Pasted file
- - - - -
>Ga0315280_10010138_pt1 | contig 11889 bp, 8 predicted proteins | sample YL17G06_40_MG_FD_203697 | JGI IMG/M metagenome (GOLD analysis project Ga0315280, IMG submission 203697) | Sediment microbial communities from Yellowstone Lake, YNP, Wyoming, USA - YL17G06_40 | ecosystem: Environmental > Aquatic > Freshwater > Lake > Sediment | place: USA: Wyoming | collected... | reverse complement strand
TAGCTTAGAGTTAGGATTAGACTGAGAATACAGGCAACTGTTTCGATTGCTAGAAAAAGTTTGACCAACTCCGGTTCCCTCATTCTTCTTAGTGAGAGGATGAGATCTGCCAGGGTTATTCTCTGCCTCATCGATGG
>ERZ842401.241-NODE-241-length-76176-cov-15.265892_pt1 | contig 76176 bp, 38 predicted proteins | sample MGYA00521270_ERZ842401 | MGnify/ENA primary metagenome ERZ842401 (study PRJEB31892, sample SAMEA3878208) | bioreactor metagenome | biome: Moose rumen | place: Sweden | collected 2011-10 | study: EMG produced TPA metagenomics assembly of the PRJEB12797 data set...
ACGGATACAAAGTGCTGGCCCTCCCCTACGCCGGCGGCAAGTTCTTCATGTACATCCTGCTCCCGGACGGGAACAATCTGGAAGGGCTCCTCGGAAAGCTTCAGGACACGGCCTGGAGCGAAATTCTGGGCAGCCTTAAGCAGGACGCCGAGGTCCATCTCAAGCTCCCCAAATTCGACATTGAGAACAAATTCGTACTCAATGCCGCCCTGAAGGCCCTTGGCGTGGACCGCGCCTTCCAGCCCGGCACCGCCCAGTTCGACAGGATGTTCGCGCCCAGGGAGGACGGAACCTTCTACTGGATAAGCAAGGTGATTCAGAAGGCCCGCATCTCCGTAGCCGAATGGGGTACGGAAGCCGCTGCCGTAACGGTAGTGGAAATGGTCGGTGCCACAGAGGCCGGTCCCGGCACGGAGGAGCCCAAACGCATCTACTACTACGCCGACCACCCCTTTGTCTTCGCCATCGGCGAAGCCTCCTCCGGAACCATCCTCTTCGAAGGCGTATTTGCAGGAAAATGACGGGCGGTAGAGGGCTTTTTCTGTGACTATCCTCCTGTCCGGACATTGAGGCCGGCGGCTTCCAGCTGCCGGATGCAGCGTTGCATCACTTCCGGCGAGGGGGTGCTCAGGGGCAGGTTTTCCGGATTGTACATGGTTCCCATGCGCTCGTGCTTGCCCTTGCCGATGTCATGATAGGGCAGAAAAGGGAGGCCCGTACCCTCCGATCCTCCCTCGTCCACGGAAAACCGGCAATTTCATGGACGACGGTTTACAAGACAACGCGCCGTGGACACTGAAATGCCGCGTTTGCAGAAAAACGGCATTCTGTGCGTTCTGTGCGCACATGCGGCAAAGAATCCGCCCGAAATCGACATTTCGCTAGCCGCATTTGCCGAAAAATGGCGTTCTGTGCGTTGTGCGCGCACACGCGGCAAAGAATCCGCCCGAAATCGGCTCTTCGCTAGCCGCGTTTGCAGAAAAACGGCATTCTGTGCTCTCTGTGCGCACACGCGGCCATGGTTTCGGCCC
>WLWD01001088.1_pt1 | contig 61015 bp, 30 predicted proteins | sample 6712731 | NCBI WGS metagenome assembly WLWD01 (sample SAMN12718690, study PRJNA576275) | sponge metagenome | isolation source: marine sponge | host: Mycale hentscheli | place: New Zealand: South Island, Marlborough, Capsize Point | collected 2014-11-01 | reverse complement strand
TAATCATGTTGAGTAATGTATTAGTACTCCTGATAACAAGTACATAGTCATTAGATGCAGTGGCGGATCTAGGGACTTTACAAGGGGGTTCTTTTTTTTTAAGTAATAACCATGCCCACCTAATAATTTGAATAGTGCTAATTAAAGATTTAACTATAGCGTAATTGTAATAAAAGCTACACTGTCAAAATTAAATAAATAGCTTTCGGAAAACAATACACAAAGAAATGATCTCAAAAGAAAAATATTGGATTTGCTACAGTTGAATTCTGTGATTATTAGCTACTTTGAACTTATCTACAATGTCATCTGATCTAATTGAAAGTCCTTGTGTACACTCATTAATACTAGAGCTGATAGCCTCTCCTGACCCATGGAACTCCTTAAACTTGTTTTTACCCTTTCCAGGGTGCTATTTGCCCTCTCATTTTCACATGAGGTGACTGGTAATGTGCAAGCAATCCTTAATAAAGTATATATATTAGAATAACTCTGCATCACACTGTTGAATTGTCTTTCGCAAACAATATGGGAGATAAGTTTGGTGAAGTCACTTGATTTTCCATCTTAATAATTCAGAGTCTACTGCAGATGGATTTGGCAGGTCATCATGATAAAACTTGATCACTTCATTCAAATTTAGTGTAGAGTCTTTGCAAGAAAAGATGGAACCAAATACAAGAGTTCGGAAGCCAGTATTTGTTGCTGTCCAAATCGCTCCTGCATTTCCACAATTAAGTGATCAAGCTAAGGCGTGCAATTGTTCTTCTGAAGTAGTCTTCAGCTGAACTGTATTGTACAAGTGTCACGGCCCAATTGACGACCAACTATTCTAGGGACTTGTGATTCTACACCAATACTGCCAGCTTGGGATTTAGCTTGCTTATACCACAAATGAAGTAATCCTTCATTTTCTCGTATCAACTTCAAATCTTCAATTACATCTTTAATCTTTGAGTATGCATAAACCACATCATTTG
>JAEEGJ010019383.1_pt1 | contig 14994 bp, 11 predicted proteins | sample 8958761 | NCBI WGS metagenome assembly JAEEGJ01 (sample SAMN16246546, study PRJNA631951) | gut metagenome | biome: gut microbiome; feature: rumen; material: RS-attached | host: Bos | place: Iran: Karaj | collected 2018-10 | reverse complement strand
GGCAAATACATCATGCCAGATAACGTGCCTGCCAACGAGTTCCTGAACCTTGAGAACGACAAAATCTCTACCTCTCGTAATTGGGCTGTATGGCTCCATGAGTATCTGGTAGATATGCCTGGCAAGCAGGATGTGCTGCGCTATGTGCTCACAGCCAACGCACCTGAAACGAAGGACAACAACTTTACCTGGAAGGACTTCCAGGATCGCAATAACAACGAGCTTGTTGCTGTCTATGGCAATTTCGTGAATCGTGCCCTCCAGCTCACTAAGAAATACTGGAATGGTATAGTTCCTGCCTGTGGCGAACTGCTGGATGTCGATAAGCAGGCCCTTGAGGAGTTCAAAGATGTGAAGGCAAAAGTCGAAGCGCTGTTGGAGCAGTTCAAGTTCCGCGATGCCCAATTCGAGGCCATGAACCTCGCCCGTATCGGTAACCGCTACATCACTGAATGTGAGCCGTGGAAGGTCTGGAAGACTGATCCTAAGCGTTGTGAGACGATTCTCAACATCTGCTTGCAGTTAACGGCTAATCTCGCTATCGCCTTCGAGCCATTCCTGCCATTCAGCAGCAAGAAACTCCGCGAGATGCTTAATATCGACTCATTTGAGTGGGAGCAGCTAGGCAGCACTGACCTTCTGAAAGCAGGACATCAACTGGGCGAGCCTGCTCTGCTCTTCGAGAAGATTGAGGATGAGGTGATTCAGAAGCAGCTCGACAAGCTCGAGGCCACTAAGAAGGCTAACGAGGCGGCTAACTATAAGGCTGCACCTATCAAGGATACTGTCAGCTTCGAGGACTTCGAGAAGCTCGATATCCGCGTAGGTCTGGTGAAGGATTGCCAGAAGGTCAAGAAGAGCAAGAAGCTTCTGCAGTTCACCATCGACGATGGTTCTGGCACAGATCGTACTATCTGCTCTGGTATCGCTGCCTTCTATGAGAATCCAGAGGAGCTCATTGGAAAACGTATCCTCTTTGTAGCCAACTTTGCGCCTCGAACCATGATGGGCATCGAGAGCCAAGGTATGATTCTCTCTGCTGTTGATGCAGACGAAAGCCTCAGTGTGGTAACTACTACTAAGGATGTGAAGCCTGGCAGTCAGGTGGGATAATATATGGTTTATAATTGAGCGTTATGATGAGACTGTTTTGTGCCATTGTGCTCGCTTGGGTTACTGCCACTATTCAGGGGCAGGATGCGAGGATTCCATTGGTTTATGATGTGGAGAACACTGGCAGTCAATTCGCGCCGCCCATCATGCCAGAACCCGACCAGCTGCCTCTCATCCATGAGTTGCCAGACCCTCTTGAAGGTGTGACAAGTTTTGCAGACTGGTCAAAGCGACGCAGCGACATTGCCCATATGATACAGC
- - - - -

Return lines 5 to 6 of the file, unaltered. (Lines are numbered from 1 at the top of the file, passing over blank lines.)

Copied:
>WLWD01001088.1_pt1 | contig 61015 bp, 30 predicted proteins | sample 6712731 | NCBI WGS metagenome assembly WLWD01 (sample SAMN12718690, study PRJNA576275) | sponge metagenome | isolation source: marine sponge | host: Mycale hentscheli | place: New Zealand: South Island, Marlborough, Capsize Point | collected 2014-11-01 | reverse complement strand
TAATCATGTTGAGTAATGTATTAGTACTCCTGATAACAAGTACATAGTCATTAGATGCAGTGGCGGATCTAGGGACTTTACAAGGGGGTTCTTTTTTTTTAAGTAATAACCATGCCCACCTAATAATTTGAATAGTGCTAATTAAAGATTTAACTATAGCGTAATTGTAATAAAAGCTACACTGTCAAAATTAAATAAATAGCTTTCGGAAAACAATACACAAAGAAATGATCTCAAAAGAAAAATATTGGATTTGCTACAGTTGAATTCTGTGATTATTAGCTACTTTGAACTTATCTACAATGTCATCTGATCTAATTGAAAGTCCTTGTGTACACTCATTAATACTAGAGCTGATAGCCTCTCCTGACCCATGGAACTCCTTAAACTTGTTTTTACCCTTTCCAGGGTGCTATTTGCCCTCTCATTTTCACATGAGGTGACTGGTAATGTGCAAGCAATCCTTAATAAAGTATATATATTAGAATAACTCTGCATCACACTGTTGAATTGTCTTTCGCAAACAATATGGGAGATAAGTTTGGTGAAGTCACTTGATTTTCCATCTTAATAATTCAGAGTCTACTGCAGATGGATTTGGCAGGTCATCATGATAAAACTTGATCACTTCATTCAAATTTAGTGTAGAGTCTTTGCAAGAAAAGATGGAACCAAATACAAGAGTTCGGAAGCCAGTATTTGTTGCTGTCCAAATCGCTCCTGCATTTCCACAATTAAGTGATCAAGCTAAGGCGTGCAATTGTTCTTCTGAAGTAGTCTTCAGCTGAACTGTATTGTACAAGTGTCACGGCCCAATTGACGACCAACTATTCTAGGGACTTGTGATTCTACACCAATACTGCCAGCTTGGGATTTAGCTTGCTTATACCACAAATGAAGTAATCCTTCATTTTCTCGTATCAACTTCAAATCTTCAATTACATCTTTAATCTTTGAGTATGCATAAACCACATCATTTG